That’s what I want to do with the newsletters is send out more of that. The joke is that I’m a “reading evangelist,” or I have a friend who calls me a “book pusher.”

I’m trying to create more book pushers and more reading evangelists. In the next newsletter I’m talking about my favorite question: “What are you reading?” It’s more interesting than the weather, and if your answer is “I’m not reading anything,” then let’s talk about what you should be reading. Let’s play “like this, read that.”

Cincinnati is such a literary city. It’s one of my favorite parts about the city. I’ve seen three authors in the last month, and every one I’ve been lucky enough to get a question in. My question is always “What are you reading?” The authors – and really anyone who’s a reader – their reaction is always so charming. They’re always like “Gasp – let me tell you!” They’re just so excited to get that question, and then it becomes a conversation. It’s so much more interesting than “What’s going on?” “I’m busy.” “I’m busy, too.”

Were you raised the same way with a “culture of reading”?

Family legend is that I was a horrible, colicky child who screamed for three months straight – never stopped. And out of desperation, they read literally anything they could get their hands on to me to try to drown out my screaming – the phone book, whatever novels happened to be lying around, anything.

I honestly don’t remember learning how to read. One of my very earliest, happiest memories was Dr. Suess’s ABC, reading it quietly in my closet by myself. And there’s this picture of me at Lake Erie when I’m eight years old with Grimm’s Fairy Tales. Everyone else is fishing and I had a cushion on a rock with this book. My mom took the picture and put it in our photo album with the words “typical Hillary.”

My mom would take us to the library and there was this very mean librarian. She would always look down her nose with her glasses. And I came up with a stack of books once – and my mom always let me read whatever it was that I wanted to read so adult books, whatever – when I was a pre-teen and the librarian said “That’s too many books.” And I’m like, “But there’s not a limit, right?” So she started checking them out and she gets to the adult book and she goes “You are not old enough to check this out.” And my mom came up and said “She is my daughter and she will check out whatever she wants to check out. You will check the book out.” And I remember feeling partially embarrassed because I was a pre-teen, but also like, “Yeah. Go Mom. You get me. You understand.”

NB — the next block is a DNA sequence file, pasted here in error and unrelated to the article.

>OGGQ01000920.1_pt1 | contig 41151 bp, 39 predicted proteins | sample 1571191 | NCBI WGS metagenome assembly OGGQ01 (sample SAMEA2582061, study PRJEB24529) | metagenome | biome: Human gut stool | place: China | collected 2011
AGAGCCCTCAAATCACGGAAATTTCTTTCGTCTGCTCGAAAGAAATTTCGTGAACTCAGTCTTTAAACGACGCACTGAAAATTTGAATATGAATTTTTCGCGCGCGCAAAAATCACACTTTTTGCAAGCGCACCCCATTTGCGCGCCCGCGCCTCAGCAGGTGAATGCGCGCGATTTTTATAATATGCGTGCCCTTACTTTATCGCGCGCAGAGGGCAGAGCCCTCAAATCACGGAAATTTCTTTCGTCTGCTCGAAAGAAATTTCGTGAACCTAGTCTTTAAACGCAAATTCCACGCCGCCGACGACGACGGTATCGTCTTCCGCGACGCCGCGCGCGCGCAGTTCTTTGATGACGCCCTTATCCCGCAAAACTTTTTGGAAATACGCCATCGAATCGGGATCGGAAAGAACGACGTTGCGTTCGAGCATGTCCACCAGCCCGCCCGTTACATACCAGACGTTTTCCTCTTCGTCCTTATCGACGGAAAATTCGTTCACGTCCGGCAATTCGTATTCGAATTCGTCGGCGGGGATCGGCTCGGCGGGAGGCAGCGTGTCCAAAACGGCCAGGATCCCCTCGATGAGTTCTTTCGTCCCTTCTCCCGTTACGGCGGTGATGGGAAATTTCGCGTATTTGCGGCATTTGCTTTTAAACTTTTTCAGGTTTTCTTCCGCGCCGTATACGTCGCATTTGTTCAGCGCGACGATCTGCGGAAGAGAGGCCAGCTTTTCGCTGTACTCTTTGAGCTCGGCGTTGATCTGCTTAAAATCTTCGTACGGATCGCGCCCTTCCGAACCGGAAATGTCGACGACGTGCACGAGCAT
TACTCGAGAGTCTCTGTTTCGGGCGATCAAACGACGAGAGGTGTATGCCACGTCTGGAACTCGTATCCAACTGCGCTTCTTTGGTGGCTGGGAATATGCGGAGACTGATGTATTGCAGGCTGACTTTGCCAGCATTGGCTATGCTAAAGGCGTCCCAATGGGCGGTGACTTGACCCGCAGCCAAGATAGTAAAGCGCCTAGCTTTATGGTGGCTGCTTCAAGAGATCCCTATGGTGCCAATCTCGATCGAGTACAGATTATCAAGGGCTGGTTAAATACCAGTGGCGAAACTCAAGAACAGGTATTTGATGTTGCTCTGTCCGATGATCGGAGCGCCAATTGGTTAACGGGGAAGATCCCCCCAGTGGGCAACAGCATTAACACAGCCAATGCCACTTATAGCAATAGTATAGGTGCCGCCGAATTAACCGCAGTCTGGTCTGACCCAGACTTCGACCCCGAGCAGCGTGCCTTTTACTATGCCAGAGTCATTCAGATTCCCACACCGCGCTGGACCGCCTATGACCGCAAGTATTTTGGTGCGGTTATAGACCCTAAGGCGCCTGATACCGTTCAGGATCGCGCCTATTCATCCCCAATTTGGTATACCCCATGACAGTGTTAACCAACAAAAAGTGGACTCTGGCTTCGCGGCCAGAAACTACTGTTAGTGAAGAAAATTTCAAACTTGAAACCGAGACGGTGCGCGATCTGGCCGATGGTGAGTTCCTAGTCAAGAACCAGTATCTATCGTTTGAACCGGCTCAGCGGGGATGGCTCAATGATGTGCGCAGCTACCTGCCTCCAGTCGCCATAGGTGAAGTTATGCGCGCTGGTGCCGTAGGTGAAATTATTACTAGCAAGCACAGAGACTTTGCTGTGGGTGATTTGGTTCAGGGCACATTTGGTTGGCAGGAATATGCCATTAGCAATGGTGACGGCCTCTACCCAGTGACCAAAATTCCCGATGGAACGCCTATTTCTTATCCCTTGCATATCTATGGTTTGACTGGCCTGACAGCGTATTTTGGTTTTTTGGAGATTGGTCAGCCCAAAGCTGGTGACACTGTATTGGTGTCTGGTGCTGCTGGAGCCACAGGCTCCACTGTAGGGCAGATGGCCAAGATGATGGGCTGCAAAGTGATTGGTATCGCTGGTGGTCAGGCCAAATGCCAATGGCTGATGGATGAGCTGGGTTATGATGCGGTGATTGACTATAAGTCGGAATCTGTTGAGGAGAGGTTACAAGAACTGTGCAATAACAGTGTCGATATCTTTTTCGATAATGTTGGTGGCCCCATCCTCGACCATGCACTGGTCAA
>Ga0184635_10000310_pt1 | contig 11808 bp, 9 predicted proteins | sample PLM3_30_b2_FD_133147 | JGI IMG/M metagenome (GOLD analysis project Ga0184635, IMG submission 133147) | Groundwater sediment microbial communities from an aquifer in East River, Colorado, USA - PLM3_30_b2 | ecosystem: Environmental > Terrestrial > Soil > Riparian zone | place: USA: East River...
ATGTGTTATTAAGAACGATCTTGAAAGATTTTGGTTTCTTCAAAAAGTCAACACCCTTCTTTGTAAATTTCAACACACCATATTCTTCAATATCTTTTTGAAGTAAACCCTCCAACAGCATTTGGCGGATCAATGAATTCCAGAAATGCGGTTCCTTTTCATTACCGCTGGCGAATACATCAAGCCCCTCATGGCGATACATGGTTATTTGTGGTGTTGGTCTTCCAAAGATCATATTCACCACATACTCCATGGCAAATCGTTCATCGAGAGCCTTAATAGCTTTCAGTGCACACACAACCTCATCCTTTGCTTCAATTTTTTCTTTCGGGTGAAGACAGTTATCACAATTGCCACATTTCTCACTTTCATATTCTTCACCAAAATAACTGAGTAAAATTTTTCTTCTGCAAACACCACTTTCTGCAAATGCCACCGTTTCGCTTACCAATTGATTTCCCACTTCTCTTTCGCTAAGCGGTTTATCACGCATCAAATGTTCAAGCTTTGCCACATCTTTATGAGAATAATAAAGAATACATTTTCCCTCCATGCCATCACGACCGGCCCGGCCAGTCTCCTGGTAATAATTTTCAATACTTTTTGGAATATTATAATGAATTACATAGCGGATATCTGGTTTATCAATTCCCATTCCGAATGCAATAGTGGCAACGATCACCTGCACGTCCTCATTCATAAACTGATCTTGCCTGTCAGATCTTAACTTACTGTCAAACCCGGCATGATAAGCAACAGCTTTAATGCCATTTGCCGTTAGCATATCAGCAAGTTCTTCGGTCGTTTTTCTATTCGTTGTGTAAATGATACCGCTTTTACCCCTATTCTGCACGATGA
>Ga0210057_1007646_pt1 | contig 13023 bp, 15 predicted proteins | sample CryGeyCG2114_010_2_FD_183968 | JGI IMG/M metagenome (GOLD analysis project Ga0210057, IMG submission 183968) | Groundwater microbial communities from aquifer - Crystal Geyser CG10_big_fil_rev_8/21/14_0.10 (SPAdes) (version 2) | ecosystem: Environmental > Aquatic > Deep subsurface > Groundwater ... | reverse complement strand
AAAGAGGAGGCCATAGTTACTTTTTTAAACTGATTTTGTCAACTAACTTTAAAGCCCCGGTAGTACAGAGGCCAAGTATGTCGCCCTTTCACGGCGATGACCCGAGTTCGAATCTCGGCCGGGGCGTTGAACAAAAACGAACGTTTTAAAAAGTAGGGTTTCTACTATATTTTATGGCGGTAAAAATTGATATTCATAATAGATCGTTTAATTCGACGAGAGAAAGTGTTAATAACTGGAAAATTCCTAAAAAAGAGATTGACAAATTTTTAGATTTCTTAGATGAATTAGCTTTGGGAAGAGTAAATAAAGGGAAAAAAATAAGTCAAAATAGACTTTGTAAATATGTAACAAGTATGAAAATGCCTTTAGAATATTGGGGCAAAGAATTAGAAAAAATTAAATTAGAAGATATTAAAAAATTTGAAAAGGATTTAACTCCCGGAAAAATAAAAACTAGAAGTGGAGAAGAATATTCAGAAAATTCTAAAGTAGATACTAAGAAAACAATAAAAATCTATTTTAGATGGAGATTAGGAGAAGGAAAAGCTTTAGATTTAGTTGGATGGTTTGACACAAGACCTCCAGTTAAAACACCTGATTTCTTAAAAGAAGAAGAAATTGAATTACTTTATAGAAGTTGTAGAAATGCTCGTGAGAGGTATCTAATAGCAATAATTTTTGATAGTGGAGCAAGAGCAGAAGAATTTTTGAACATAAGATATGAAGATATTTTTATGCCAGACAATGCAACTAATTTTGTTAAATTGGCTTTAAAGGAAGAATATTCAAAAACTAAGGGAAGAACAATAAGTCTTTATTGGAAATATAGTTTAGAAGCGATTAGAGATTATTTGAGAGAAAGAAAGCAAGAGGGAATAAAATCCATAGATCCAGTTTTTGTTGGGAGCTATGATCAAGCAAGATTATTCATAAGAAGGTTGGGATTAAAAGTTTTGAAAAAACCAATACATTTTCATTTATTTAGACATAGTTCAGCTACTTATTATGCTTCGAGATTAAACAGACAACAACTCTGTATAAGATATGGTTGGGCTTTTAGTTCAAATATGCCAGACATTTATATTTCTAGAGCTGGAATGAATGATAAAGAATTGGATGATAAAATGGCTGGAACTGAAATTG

Do you have a single favorite book?

[Pulling a stack of books including Grimm’s Complete Fairy Tales and Jane Eyre out of her bag] These are me. I might save these if my house were burning. Grimm’s Fairy Tales – it has my sister’s scribbles in it and I’ve read it I don’t know how many times.

This [pointing to Jane Eyre] a teacher gave to me. My parents didn’t really buy me books. We went to the library all the time but I didn’t own very many books when I was a kid. I read so fast that it wasn’t a good investment to buy me a book. So this was really important to me. This was a book that I had, and I read it a lot. Jane Eyre as a character really spoke to me, especially as a kid and even now as an adult. She’s small and insignificant. She doesn’t have many advantages, but she’s really determined to live on her terms.

Tell us about an influential woman in your life.

I have two answers for you. My “real” answer is my mom. She raised my sister and I. My dad was a truck driver, so a lot of times he was gone and it was just the three of us. Now that I’m a parent I can imagine how tired she must have been, and she always encouraged me. She continues to encourage me and my kids. She’s one of the most important people in my life.

The second answer is that there are so many influential women in this city. One of the things that I love most about Cincinnati is it is a city where women get shit done. It is a city where there women CEOs, women leaders, and they’re always on top of it. You look at the Taft Museum, or Irma Lazarus. She was a woman who wanted people to enjoy the arts, get out there and enjoy this city. And I love that about this city. Gosh, I’m part of that history. I think that is one of the things that makes this place special.

The second edition of Make America Read Again will go out later this week. Make sure to subscribe here.